Fixed wiring in-service electrical inspections, why they are necessary and how they can
benefit your business.
Helping you to understand your responsibilities
Electrical Test Midlands – sharing technical expertise
It’s a near certainty that your business uses electrical power in
some way. Therefore, in order to manage risks and comply with
the law, your fixed wiring needs to be inspected regularly. Meeting
this requirement effectively, and ensuring that the benefits
outweigh the costs, requires you to be familiar with the concept of
fixed wiring inspection, and to know what approach to take.
Bear in mind, according to the HSE’s website (www.hse.gov.uk/
electricity), about 1,000 people per year have an electrical
accident and about 25 of those are fatal.
The independent safety inspection industry tends to categorise
electrical equipment and systems as follows:
- PAT – Portable Appliance Testing – for items like kettles.
- Plant – for items such as motors, welding equipment, fans and
air conditioning units
- Fixed wiring – all the equipment required to distribute electrical
power safely from the origin to all the plant, equipment and
appliances at the relevant site. Fixed wiring includes conductors
(e.g. cables and cords), connections (e.g. distribution boards),
switching devices, protective devices (e.g. fuses, circuit breakers
and residual current devices – RCDs), enclosures and, where
applicable, fire barriers.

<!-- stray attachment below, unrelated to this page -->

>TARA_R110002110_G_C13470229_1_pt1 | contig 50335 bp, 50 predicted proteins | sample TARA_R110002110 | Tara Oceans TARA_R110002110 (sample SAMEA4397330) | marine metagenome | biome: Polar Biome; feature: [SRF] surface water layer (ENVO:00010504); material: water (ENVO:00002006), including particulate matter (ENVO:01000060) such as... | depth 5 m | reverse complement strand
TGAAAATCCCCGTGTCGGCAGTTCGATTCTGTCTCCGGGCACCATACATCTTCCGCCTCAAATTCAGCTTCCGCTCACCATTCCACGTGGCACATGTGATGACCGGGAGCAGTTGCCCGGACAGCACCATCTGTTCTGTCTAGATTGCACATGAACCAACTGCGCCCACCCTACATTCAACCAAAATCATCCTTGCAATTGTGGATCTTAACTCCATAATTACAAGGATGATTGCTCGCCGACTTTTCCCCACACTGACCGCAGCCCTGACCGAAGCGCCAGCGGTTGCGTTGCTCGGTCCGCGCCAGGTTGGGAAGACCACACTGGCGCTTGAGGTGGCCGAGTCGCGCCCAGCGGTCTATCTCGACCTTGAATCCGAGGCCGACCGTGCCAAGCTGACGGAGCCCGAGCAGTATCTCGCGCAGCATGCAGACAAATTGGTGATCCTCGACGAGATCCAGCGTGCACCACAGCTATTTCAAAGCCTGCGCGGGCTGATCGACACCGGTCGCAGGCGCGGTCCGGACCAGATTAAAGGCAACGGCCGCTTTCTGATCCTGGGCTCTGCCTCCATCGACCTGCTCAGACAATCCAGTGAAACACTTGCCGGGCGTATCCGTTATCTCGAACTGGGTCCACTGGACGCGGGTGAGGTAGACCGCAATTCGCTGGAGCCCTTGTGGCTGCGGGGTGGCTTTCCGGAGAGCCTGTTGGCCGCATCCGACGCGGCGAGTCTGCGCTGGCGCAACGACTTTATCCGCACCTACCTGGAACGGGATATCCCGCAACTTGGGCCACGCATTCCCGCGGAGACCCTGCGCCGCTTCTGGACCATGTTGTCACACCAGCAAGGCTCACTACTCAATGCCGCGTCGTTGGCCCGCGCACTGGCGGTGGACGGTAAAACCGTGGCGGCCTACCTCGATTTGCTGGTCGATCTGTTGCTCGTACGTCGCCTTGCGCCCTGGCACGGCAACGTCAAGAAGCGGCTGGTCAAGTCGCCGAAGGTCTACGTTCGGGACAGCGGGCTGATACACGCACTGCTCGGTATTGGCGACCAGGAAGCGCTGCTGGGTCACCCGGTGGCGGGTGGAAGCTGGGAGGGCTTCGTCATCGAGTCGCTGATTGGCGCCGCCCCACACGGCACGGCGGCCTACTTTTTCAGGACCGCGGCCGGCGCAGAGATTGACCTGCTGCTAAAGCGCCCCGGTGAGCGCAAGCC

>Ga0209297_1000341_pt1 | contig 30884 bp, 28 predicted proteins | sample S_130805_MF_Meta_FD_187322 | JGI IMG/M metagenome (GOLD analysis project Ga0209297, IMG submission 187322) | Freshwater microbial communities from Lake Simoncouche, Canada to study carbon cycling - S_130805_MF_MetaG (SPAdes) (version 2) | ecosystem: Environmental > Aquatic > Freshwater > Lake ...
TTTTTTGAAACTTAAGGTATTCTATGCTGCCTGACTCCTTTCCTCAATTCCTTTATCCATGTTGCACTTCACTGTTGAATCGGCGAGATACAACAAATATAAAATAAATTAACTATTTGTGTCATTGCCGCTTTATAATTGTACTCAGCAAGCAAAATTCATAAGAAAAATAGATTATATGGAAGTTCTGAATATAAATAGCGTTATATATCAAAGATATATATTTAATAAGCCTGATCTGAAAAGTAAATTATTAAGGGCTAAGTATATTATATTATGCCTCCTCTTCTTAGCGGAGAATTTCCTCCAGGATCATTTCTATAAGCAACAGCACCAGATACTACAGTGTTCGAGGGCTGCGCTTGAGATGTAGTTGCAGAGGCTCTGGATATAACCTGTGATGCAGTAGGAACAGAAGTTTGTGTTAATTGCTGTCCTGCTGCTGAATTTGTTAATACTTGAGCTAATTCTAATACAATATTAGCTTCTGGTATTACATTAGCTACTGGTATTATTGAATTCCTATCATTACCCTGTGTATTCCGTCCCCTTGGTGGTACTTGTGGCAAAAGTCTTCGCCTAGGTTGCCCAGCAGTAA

Fixed wiring’s broad definition means that its inspection can
encompass little or much. At its simplest, the inspection is a
non-intrusive visual check of accessible components such as
distribution boards, sockets, cables, cords and light fittings.
At its most thorough, it could comprise the following:
? An appraisal of the job, featuring:
- Job-specific risk assessment
- Survey and testing of the installation’s earthing,
continuity, insulation, polarity, layout and
- Enquiries to determine the degree to which parts
of the system can be isolated
- Review of available documentation
? Visual check of all accessible components
? Labelling, i.e. unique identification of circuits
? Functional tests to check whether all the relevant
components do what they are supposed to do
? Thermographic testing to quickly detect hidden defects as
‘hot-spots’ in the system
? Clear reporting – publishing circuit diagrams, all test
results and a summary of any defects with actions
recommended to make safe.
Electrical Test Midlands sharing technical expertise
A balance always has to be struck between inspection and
maintenance. Too little inspection/repair, and the risk will be too
great; too much inspection/repair and the cost will be too great.
Of course, the more preventative your maintenance, the lower
the reliance on in-service inspection and repair to control risks
in the first place. You will need to strike a balance between
inspection and maintenance (repair) activities that you are
Another important consideration is whether you use the same
inspectors for maintenance or perform maintenance independently.
You will also need to choose whether to subcontract or go
in-house, the depth and frequency of the inspection (and
maintenance); and the degree of detail in the inspection reports.
You may simply wish to add electrical inspection to whatever
in-service inspection arrangements you have for other items,
such as your lifting equipment.
Deciding on the depth and frequency of inspection, and the
detail of reports, may be more difficult. The decision needs to be
based on a potentially complex interaction between inspection
activities, maintenance activities, production requirements, and
In our view: if you are not already doing so, you should make use